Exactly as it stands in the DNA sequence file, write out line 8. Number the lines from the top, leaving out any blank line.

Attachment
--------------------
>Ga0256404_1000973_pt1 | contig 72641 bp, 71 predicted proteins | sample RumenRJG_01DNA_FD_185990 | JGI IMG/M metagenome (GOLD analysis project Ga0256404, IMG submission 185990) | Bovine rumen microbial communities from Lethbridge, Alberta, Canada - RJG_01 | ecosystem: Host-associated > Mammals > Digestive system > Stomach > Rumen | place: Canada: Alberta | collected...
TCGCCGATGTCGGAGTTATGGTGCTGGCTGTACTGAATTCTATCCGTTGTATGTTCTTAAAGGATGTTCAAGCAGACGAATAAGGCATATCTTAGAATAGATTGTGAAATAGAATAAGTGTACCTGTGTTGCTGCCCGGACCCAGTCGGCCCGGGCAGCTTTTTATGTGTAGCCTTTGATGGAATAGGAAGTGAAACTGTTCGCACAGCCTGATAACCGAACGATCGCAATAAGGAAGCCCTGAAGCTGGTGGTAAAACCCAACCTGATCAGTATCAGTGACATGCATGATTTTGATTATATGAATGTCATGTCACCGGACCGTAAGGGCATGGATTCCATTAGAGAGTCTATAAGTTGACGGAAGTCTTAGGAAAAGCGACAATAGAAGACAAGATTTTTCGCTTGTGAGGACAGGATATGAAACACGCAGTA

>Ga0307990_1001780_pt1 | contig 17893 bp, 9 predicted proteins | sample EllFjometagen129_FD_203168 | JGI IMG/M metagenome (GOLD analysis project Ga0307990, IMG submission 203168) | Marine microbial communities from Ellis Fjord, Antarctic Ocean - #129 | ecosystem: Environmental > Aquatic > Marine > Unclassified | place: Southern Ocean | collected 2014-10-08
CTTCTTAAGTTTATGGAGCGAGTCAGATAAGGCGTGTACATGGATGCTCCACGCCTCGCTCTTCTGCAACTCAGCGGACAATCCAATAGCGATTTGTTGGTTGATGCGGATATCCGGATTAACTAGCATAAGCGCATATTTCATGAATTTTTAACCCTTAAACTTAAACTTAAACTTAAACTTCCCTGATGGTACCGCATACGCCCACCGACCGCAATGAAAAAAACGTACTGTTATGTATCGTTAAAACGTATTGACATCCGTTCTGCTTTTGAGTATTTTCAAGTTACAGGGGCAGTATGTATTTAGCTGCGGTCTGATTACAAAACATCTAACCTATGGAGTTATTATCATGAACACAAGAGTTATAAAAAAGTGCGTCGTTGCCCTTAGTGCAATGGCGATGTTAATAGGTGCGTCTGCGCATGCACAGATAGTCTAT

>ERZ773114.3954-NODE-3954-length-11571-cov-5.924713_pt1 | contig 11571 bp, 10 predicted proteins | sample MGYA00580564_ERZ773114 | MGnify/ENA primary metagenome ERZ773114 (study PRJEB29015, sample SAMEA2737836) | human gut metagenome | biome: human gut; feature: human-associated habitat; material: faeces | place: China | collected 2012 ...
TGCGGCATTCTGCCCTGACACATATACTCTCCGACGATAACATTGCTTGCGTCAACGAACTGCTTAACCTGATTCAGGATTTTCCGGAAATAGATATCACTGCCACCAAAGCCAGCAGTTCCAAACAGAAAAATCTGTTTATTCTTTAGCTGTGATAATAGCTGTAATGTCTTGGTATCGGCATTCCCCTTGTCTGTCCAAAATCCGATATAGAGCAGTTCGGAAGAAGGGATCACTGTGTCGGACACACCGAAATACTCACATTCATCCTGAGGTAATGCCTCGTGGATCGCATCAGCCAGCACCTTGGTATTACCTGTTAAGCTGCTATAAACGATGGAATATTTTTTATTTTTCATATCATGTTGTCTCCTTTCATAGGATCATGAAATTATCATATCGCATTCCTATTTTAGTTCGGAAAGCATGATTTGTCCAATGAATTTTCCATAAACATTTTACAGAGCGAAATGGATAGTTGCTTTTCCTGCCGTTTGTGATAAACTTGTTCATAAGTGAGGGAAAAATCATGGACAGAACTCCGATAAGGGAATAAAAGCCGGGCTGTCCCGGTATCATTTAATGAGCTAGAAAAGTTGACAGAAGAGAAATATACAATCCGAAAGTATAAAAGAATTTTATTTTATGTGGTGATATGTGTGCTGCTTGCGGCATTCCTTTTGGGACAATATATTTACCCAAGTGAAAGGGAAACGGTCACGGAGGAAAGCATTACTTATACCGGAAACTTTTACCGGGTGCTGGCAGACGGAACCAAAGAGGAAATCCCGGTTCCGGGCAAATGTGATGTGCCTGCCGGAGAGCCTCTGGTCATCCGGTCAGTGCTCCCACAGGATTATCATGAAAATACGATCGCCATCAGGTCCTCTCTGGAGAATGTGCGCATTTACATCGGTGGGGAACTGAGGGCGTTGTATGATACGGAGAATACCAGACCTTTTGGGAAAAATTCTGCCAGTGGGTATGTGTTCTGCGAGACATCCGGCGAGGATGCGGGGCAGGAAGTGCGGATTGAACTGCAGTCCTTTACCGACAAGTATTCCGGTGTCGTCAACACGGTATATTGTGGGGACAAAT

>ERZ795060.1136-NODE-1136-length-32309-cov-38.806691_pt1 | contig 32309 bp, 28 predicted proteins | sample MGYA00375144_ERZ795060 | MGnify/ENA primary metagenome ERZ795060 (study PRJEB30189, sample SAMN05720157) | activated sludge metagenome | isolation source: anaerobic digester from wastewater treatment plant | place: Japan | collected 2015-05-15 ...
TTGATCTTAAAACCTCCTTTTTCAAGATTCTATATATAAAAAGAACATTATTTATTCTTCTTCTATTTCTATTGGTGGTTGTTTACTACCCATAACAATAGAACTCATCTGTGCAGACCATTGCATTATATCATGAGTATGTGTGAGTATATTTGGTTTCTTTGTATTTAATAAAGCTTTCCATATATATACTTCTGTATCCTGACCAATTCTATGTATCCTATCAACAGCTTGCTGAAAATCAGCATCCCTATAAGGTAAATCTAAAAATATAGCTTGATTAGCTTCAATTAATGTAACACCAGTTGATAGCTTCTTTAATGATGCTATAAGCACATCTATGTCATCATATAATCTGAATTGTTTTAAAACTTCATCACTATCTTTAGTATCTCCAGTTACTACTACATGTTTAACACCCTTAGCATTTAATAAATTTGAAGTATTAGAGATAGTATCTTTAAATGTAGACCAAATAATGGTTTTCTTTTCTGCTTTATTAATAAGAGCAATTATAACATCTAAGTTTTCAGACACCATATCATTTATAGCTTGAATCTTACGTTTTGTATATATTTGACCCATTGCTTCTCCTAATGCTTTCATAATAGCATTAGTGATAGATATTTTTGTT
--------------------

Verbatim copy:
TTGATCTTAAAACCTCCTTTTTCAAGATTCTATATATAAAAAGAACATTATTTATTCTTCTTCTATTTCTATTGGTGGTTGTTTACTACCCATAACAATAGAACTCATCTGTGCAGACCATTGCATTATATCATGAGTATGTGTGAGTATATTTGGTTTCTTTGTATTTAATAAAGCTTTCCATATATATACTTCTGTATCCTGACCAATTCTATGTATCCTATCAACAGCTTGCTGAAAATCAGCATCCCTATAAGGTAAATCTAAAAATATAGCTTGATTAGCTTCAATTAATGTAACACCAGTTGATAGCTTCTTTAATGATGCTATAAGCACATCTATGTCATCATATAATCTGAATTGTTTTAAAACTTCATCACTATCTTTAGTATCTCCAGTTACTACTACATGTTTAACACCCTTAGCATTTAATAAATTTGAAGTATTAGAGATAGTATCTTTAAATGTAGACCAAATAATGGTTTTCTTTTCTGCTTTATTAATAAGAGCAATTATAACATCTAAGTTTTCAGACACCATATCATTTATAGCTTGAATCTTACGTTTTGTATATATTTGACCCATTGCTTCTCCTAATGCTTTCATAATAGCATTAGTGATAGATATTTTTGTT